The Board Minutes noted the proposal to convert the Class A shares into Class B shares adopting the mechanism in the Articles. The minutes record that completion was then envisaged by 31 December 2017, to be preceded by 3 months of due diligence and the negotiation of a number of contractual documents. The Board did not then approve the transaction but "NOTED" the Investment Department's Presentation.
What the O1 Group planned was to create a single class of shares in O1 Properties by the conversion of class A shares into class B shares at a ratio of 1: 2.25 i.e. 2.25 class B shares for every class A share, such that the total number of shares would increase to 117,920,809 of which:

i. 48,745,793 would be "new" Class B shares;

ii. 69,175,017 would be "old" Class B shares; and

iii. Nori and Centimila would have a total of 73,487,354 shares i.e. 62.3%

This ratio was derived from a valuation of the class A shares at $ 18.11 and the Class B shares at $ 8.06. derived from the 2016 Financial Statements. (As matters progressed the ratio changed to 1:2.41).

One of the conditions of the proposed Vanke transaction as recorded in paragraph 7 (a) of the Board Minutes was the following:

"Transfer of shares. Centimila was locked-in for three years. However, it could sell from the third anniversary until the end of the fifth year if the sale achieved an IRR of 15% for Centimila."

Centimila was a reference to the entity that was to be the single seller of the O1 Group shares. DM's evidence was that he did not regard this provision as a matter of any significance because he did not believe that there would be any difficulty in negotiating an exception for the purpose of pledging the shares to raise bank finance. Vanke ultimately agreed such an extension in the Term Sheet of 5 December 2017 in the following terms:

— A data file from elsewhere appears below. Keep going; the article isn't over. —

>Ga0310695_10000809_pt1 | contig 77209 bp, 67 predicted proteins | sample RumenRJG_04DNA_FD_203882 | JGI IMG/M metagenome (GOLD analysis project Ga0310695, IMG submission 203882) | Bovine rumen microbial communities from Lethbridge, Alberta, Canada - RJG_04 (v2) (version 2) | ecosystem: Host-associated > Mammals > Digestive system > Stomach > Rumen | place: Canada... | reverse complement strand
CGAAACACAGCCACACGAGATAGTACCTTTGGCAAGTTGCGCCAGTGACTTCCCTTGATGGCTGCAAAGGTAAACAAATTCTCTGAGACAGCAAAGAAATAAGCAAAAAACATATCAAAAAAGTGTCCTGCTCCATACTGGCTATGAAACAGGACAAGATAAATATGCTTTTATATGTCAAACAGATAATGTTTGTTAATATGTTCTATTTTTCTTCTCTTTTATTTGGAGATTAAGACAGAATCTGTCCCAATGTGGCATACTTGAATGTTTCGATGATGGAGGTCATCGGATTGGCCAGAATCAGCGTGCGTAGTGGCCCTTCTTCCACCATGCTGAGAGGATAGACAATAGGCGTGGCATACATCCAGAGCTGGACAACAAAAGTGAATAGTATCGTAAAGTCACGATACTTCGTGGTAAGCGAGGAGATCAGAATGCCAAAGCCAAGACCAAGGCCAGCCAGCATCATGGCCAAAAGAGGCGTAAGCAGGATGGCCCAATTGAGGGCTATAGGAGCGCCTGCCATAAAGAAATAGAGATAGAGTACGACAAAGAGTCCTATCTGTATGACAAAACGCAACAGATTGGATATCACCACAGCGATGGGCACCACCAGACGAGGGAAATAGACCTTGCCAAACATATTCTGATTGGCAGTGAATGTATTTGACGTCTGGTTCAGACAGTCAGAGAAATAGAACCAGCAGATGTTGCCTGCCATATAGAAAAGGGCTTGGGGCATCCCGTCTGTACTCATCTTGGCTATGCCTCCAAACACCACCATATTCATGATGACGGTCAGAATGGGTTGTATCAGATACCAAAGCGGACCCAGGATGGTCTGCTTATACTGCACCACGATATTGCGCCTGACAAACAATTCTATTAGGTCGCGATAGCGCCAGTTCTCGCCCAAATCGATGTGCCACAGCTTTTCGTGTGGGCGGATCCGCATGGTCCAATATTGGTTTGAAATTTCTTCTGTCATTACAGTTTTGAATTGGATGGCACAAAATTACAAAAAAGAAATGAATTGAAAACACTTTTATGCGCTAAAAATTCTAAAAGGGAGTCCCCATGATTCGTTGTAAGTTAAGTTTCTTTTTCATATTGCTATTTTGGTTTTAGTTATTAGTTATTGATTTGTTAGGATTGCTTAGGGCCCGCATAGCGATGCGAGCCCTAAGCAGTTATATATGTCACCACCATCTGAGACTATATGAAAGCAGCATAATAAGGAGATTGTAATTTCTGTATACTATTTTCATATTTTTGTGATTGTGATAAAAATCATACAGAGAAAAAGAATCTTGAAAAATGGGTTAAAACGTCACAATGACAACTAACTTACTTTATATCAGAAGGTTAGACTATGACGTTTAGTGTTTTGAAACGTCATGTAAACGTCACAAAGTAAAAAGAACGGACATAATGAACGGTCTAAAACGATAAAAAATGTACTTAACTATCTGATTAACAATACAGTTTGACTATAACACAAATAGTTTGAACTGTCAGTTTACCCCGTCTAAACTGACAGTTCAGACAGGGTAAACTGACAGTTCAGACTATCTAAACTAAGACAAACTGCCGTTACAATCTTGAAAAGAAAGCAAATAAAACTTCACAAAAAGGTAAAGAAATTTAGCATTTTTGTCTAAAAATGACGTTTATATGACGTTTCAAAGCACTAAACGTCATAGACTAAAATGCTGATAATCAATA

"Notwithstanding the foregoing, Agdalia may use its shares in O1P as security in a bona fide financing transaction with (i) any bank which is on the list of credit institutions of fundamental importance to the financial system of the Russian Federation from time to time, or (ii) an international or Russian bank having long term Issuer Default Rating assigned by Fitch/S&P Global at the level not lower than BB+, but always not with any bank in (i) and (ii) which is under the external management of the Bank of Russia as a result of such bank's unstable financial status."

The exception was one that Vanke sought to introduce after 13 October 2017 when the CBR took the Bank into temporary administration68.

In fact, by August 2017, an existing SPV company called Grouam Limited ("Grouam"), a Cypriot company within the O1 Group, had already been selected to be the seller. In the event, its place was taken by a company called "Agdalia": see [858] ff below.